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Fundamental market factors

07/06/2012 @ 9:16am

The weather forecast makes these comments have a relevant lifespan of about 6 hours.  After that, forecasts could be different and the weather market could move either higher or lower.

At times like these, it is good to remember the fundamental factors underlying the market.  

  1. This is a weather market.  For corn, this is pollination time and brutal temperatures plus limited soil moisture are making the corn plant suffer.  Beans are not in their prime yield determining phase of development, but they are just sitting there, not growing.  Double crop beans may be sitting in dry dirt.  

  2. Reductions in demand in the corn market will include a slowdown in exports and ethanol use.  For exports, the Brazilians will take some of the sales that the US cannot accommodate.  They are cheaper than the US right now and are a substantial supplier to world buyers.  The Ukraine can also be a corn supplier.  For ethanol, it is hard to know how long plant shutdowns last.  The “good news” may be that ethanol production can be adjusted much easier than livestock production.  Killing a sow reduces demand for a long period of time; an ethanol plant can be started and stopped in a shorter amount of time.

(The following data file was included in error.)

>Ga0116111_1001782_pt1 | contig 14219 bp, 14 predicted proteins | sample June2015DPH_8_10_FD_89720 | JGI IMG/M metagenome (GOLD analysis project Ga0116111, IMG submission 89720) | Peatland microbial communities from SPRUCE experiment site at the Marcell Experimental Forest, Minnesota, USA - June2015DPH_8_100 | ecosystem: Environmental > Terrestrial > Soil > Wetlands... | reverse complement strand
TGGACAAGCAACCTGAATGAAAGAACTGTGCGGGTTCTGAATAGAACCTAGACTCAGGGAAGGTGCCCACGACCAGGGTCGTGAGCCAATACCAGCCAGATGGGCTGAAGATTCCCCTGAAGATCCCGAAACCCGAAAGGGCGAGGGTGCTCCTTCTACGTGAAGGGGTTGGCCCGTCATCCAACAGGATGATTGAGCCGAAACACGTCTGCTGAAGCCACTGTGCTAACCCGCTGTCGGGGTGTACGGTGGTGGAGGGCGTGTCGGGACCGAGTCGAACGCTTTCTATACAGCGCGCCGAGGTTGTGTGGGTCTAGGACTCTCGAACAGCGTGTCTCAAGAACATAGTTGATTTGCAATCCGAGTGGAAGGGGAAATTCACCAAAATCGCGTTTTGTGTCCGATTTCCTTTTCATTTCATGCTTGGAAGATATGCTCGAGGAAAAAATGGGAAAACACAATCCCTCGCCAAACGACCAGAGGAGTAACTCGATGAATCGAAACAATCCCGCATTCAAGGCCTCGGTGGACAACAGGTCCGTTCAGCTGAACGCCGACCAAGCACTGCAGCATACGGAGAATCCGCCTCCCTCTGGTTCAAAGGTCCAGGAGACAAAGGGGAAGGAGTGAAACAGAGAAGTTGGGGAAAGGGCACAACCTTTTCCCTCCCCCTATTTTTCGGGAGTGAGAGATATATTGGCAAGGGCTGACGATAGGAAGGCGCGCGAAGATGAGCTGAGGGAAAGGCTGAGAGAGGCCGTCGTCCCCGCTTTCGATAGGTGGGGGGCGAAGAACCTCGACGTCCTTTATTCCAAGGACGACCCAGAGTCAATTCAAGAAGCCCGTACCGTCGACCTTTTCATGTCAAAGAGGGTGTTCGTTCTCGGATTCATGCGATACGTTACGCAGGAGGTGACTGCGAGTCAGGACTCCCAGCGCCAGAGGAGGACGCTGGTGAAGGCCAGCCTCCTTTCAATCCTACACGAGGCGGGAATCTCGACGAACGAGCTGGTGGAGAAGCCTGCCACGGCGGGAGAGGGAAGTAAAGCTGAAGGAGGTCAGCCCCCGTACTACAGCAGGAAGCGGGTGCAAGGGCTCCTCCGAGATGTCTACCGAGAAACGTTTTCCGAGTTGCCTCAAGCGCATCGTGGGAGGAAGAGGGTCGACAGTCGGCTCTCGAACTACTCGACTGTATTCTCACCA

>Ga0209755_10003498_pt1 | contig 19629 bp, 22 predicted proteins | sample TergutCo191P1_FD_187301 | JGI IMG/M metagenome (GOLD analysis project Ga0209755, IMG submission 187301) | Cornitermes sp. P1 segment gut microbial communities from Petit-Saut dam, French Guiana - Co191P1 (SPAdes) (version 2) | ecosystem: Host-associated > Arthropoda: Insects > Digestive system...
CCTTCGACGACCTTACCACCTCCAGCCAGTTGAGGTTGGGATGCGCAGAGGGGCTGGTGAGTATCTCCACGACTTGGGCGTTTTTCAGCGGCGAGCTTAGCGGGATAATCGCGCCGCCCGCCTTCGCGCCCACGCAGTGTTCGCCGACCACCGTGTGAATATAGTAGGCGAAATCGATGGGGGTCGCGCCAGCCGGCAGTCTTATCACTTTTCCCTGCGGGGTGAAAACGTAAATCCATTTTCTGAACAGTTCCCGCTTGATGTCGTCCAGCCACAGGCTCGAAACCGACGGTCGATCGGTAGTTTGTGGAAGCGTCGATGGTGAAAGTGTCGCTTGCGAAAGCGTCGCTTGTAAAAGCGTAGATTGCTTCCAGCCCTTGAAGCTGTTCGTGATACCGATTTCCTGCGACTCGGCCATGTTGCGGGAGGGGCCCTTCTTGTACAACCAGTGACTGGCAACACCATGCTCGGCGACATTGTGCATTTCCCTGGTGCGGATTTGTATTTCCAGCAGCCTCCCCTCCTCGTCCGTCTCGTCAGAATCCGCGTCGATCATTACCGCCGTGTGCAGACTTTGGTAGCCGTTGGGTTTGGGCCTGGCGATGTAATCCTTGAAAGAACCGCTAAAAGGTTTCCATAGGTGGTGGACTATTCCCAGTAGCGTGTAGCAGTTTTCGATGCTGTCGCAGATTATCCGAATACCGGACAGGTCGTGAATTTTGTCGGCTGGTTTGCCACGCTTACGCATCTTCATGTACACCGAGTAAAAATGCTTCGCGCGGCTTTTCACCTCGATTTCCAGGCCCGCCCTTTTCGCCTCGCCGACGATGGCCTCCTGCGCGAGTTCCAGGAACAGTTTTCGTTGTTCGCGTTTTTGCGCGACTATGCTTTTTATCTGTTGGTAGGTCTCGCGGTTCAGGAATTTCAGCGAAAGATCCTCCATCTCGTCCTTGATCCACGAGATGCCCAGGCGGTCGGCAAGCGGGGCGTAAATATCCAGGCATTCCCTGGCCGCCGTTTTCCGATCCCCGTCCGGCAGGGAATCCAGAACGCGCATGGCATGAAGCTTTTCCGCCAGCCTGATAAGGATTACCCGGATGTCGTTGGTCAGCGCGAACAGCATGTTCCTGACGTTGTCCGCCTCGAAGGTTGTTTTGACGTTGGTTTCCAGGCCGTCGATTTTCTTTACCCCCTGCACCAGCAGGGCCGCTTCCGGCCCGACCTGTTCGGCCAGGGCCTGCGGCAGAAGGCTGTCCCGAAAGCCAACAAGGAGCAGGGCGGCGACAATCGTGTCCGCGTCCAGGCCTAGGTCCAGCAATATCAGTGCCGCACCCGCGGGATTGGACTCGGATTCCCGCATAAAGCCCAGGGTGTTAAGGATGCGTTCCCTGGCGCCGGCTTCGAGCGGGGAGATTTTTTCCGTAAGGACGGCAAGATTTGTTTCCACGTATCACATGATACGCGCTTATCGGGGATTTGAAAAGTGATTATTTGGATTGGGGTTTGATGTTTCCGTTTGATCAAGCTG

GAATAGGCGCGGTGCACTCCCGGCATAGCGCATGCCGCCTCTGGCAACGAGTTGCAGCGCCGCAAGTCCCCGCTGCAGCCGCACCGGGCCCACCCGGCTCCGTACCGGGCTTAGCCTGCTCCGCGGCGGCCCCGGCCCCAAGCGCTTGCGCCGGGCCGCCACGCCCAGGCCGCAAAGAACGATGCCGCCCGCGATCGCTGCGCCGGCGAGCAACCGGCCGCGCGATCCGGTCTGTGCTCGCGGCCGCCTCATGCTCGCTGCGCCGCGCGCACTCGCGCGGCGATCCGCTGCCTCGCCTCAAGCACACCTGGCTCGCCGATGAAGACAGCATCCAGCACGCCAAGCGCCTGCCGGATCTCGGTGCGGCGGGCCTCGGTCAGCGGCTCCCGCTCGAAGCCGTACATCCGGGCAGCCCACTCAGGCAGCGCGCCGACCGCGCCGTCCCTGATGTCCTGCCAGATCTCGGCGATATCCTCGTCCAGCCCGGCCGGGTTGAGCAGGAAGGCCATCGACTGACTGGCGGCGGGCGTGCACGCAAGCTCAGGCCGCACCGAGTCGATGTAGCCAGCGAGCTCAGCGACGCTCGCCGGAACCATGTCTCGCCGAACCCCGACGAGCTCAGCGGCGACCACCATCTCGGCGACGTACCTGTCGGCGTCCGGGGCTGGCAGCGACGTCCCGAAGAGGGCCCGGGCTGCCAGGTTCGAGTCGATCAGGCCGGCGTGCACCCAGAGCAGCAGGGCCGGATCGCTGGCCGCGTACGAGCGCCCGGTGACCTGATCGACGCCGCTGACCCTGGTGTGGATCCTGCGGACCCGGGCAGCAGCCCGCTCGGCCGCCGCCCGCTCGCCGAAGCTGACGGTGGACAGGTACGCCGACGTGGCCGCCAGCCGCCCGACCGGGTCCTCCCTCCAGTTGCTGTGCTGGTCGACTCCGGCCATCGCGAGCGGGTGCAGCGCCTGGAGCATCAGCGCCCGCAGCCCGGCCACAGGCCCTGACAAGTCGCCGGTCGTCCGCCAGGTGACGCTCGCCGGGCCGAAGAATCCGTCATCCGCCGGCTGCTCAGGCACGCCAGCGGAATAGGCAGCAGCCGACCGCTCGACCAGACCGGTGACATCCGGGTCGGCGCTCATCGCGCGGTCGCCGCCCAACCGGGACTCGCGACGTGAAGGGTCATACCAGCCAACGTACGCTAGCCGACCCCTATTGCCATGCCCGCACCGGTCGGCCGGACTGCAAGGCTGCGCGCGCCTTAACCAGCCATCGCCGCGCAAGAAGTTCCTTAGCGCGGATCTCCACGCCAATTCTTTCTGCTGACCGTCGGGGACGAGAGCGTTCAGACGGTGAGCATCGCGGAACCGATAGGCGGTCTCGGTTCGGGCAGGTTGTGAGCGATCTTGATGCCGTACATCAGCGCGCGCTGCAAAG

3. The short crops in South America mean that Brazil and Argentina do not have a lot of excess soybeans to sell.  The Brazilians in particular were very aggressive sellers of soybeans and now their offers are significantly above our prices.  The US is basically the world’s bean supplier until South America harvests another crop in the spring of 2013.

  4. At these prices, the Chinese can not purchase US corn unless the VAT taxes are waived by the government.  This reduces the risk that the Chinese come in an purchase large quantities of US corn.

  5. The wheat market is tighter than in the past two years, but it is not tight like the soybean market.  With crop damage in Russia and the Ukraine, the supply of exportable wheat is lower than thought earlier in the season.  The US can therefore export some additional bushels.  This is positive news, but the situation is no where near as extreme as the 2007-2008 time period.  It does mean that wheat can trade as a food, not only as feed.  Food wheat is higher priced than feed wheat.


The risk of loss in trading commodities can be substantial.  You should therefore carefully consider whether such trading is suitable for you in light of your financial situation.

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